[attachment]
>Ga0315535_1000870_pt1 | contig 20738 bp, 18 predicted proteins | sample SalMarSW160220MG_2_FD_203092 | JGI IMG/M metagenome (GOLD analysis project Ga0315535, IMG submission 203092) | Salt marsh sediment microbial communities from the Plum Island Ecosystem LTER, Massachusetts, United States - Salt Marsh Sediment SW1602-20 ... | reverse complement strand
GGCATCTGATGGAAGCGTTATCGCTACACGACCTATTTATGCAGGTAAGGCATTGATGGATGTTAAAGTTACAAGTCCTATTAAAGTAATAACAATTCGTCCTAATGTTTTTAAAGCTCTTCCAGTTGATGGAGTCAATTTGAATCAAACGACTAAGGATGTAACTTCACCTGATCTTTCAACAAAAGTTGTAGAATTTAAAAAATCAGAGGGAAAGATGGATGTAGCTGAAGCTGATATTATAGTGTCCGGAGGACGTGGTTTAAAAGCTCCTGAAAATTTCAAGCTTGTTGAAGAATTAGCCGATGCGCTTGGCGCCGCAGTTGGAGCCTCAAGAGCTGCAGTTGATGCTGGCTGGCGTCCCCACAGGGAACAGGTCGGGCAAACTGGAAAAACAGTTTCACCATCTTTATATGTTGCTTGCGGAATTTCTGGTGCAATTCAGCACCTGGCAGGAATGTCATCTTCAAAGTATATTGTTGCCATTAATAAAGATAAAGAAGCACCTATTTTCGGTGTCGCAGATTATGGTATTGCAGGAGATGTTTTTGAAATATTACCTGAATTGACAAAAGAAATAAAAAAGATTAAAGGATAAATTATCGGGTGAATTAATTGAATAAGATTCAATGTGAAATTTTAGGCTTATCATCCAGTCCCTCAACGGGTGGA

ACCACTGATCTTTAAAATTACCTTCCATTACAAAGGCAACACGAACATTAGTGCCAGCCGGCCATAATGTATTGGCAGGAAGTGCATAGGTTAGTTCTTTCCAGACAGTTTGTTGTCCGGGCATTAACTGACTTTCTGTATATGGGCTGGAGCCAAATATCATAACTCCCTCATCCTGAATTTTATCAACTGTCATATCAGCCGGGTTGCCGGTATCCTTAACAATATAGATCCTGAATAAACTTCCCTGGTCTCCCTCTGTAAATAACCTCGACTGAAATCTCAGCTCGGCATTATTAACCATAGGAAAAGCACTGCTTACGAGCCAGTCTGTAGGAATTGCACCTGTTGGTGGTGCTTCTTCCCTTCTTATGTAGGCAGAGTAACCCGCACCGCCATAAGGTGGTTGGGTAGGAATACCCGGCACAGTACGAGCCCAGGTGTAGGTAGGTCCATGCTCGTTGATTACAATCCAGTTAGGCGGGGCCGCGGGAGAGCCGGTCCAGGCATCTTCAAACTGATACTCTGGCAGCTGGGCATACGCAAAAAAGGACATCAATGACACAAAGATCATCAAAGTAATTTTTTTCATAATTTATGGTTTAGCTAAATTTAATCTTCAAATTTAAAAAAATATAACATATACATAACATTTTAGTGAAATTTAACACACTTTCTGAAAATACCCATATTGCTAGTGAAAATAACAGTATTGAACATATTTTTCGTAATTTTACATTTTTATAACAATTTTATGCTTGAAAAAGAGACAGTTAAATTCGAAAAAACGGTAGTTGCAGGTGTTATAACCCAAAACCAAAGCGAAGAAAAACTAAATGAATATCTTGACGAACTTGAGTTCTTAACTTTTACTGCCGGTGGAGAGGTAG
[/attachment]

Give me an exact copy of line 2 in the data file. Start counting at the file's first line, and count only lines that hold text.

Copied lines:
GGCATCTGATGGAAGCGTTATCGCTACACGACCTATTTATGCAGGTAAGGCATTGATGGATGTTAAAGTTACAAGTCCTATTAAAGTAATAACAATTCGTCCTAATGTTTTTAAAGCTCTTCCAGTTGATGGAGTCAATTTGAATCAAACGACTAAGGATGTAACTTCACCTGATCTTTCAACAAAAGTTGTAGAATTTAAAAAATCAGAGGGAAAGATGGATGTAGCTGAAGCTGATATTATAGTGTCCGGAGGACGTGGTTTAAAAGCTCCTGAAAATTTCAAGCTTGTTGAAGAATTAGCCGATGCGCTTGGCGCCGCAGTTGGAGCCTCAAGAGCTGCAGTTGATGCTGGCTGGCGTCCCCACAGGGAACAGGTCGGGCAAACTGGAAAAACAGTTTCACCATCTTTATATGTTGCTTGCGGAATTTCTGGTGCAATTCAGCACCTGGCAGGAATGTCATCTTCAAAGTATATTGTTGCCATTAATAAAGATAAAGAAGCACCTATTTTCGGTGTCGCAGATTATGGTATTGCAGGAGATGTTTTTGAAATATTACCTGAATTGACAAAAGAAATAAAAAAGATTAAAGGATAAATTATCGGGTGAATTAATTGAATAAGATTCAATGTGAAATTTTAGGCTTATCATCCAGTCCCTCAACGGGTGGA